Vertex Pharmaceuticals Inc. (NASDAQ: VRTX) is the 23rd largest biotechnology company in the world by revenue and a forefront developer for Telaprevir and Lexiva/Telzier, which are treatments for HCV and HIV. Vertex's currently financial future is largely based on the financial outcome of Telaprevir, a new drug for HCV that was commercialized in 2008. Based in the United States, VRTX has networks in the United Kingdom, Japan, and Belgium. VRTX derives revenues from royalties and net sales from collaborative agreements with GlaxoSmithKline, Johnson & Johnson (JNJ), Janssen, Merck and Avalon Pharmaceuticals (AVRX).VRTX uses these collaborations to balance risk and retains the potential for significant return in the form of downstream royalties, income-sharing, and co-promotion rights. VRTX accelerates its business strategy by focusing on in-licensing deals and acquisition opportunities.
VRTX is a biotechnology company that researches, develops, and commercializes medicine for virual diseases, inflammation, autoimmune diseases, cancer, pain, and cystic fibrosis. Its current projects are focused on developing a treatment for HCV and HIV. HCV is a blood-borne infectious disease that is caused by hepatitis C virus, infecting the liver. HIV is a virus that causes the human immune system to fail and leads to life-threatening infections.
Telaprevir, the Company’s lead drug candidate, is an oral hepatitis C protease inhibitor and a new class of antiviral treatments in clinical development that target hepatitis C virus (HCV), infection. Telaprevir is being evaluated in a registration program focused on treatment-naïve and treatment-failure patients with genotype 1 HCV infection. It is also engaged in a number of other clinical development programs. VX-770, the lead drug candidate in its cystic fibrosis (CF) program, is being evaluated in a registration program that focuses on patients with CF who have the G551D mutation in the gene responsible for CF. It is conducting a number of Phase IIa clinical trials of its earlier-stage drug candidates. These clinical trials consist of a planned clinical trial that will evaluate Telaprevir in combination with the HCV polymerase inhibitor VX-222, a planned clinical trial of VX-809 in combination with VX-770 in patients with the most common mutation in the gene responsible for CF, a clinical trial of VX-509 in patients with moderate-to-severe rheumatoid arthritis and a clinical trial of VX-765 in patients with treatment-resistant epilepsy.
Second Quarter 2010 Results (ended June 30, 2010)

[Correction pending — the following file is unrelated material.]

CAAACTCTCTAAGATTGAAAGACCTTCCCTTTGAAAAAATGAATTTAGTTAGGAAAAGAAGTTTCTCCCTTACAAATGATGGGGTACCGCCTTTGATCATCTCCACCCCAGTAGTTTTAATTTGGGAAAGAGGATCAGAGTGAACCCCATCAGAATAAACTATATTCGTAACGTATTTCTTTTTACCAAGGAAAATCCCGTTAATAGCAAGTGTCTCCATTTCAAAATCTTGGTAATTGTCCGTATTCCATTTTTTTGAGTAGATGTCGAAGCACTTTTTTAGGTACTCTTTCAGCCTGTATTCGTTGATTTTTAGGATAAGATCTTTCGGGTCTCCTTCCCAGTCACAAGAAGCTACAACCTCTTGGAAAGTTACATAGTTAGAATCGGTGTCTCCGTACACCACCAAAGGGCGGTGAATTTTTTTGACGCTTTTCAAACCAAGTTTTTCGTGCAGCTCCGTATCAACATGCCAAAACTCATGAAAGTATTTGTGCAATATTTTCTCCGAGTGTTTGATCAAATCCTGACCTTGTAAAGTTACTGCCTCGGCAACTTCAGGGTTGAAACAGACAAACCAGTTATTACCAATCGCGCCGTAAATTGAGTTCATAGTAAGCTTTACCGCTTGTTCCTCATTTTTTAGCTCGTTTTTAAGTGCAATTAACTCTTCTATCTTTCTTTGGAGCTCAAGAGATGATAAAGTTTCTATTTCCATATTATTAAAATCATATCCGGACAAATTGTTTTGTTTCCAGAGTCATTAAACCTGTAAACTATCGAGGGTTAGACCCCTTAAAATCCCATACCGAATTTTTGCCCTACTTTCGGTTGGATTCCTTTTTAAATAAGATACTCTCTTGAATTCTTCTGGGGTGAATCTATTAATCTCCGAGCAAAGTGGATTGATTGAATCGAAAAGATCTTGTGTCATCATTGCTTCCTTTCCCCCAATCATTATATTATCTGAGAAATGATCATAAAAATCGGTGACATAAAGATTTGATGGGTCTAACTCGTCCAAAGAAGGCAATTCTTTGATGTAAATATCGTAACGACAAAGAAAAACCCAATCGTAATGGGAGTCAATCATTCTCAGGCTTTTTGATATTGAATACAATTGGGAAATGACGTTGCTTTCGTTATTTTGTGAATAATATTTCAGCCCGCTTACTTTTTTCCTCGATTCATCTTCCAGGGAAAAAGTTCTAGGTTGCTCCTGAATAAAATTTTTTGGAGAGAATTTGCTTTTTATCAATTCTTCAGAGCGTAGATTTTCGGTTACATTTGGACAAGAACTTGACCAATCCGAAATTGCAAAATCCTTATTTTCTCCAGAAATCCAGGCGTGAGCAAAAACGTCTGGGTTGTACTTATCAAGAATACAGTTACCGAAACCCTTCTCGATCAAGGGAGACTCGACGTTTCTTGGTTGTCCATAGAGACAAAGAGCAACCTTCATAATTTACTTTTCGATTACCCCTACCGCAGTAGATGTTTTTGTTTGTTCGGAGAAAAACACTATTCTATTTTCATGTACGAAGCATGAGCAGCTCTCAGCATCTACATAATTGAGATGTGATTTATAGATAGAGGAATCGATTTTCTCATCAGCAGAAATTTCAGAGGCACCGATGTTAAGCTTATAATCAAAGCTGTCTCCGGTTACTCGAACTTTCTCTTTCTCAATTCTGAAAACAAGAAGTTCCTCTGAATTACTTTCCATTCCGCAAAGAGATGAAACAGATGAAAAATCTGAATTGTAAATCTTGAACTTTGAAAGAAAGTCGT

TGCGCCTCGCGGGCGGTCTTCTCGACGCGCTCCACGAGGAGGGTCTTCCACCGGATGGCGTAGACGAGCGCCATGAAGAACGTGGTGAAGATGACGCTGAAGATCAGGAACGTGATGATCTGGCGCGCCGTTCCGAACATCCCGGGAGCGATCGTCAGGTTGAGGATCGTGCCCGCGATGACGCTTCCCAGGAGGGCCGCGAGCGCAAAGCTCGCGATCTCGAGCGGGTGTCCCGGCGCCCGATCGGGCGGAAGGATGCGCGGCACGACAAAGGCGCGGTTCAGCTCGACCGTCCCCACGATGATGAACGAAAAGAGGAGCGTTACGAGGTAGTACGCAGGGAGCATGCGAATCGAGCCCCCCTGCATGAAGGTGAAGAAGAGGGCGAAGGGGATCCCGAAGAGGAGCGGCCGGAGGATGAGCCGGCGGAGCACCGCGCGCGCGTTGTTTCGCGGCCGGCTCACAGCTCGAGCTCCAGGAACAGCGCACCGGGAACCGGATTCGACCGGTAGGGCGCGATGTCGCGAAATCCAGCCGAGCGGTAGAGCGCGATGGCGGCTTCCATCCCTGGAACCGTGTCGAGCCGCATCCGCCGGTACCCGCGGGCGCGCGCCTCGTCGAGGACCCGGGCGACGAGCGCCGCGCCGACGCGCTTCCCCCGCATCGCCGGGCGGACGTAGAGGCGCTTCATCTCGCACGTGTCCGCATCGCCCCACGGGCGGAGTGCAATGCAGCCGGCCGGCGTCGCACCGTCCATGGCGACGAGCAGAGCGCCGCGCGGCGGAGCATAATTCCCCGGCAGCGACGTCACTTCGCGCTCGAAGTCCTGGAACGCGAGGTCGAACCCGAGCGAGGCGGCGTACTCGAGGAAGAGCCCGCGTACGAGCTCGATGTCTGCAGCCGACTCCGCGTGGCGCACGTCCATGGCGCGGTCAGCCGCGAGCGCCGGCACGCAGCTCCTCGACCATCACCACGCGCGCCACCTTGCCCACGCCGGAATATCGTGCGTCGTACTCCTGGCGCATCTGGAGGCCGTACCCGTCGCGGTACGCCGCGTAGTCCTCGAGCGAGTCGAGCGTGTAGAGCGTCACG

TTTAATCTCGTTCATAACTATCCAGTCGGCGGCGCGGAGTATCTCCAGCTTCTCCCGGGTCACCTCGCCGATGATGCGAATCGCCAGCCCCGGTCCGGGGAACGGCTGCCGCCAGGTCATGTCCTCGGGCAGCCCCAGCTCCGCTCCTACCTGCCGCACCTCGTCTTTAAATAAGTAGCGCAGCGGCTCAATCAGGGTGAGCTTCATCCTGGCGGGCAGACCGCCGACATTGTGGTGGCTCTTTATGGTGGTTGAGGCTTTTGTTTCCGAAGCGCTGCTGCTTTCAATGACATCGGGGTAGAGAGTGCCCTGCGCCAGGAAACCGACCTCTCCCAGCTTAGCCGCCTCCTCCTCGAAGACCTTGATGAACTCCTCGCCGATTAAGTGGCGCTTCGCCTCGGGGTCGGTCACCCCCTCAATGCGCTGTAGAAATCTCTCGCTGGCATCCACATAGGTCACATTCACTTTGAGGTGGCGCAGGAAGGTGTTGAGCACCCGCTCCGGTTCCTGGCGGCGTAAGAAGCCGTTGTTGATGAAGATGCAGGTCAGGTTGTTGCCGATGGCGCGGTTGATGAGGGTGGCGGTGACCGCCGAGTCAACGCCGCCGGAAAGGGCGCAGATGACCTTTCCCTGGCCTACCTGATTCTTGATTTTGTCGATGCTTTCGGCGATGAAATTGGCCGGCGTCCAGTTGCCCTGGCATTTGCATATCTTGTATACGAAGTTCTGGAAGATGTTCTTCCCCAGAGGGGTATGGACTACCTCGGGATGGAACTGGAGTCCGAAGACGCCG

Vertex Pharmaceuticals reported a net loss of $200.0 million, or $1.00 per share, including certain charges totaling $57.5 million, compared to a GAAP net loss for the quarter ended June 30, 2009 of $171.3 million, or $0.99 per share, including certain charges totaling $42.0 million.
The non-GAAP loss, before certain charges, for the quarter was $142.5 million, or $0.71 per share, compared to $129.3 million, or $0.75 per share, for the year-ago period. The increase in the Company's 2010 non-GAAP loss was principally attributable to an increase in total operating expenses as the company prepares for the potential launch of Telaprevir and conducts a Phase 3 registration program for VX-770.
Total revenues for the quarter were $31.6 million, compared to $19.1 million for the second quarter of 2009. The increase is primarily attributable to higher collaborative revenues.
Research and development expenses for the quarter were $155.1 million, compared to $139.3 million for the second quarter of 2009. The increase primarily reflects greater commercial supply investment for Telaprevir.
Telaprevir is designed to inhibit the NS3-4A serine protease, an enzyme necessary for HCV replication. The United States Food and Drug Administration (FDA), has granted Fast Track designation to telaprevir. Vertex has completed dosing of all study drugs in the registration program for telaprevir. It has collaboration agreements relating to telaprevir with Janssen Pharmaceutica, N.V., (Janssen), a Johnson & Johnson company, and Mitsubishi Tanabe Pharma Corporation, (Mitsubishi Tanabe). Its clinical development activities related to telaprevir are focused on genotype 1 HCV infection, which is a prevalent form of HCV infection in the United States, the European Union and Japan.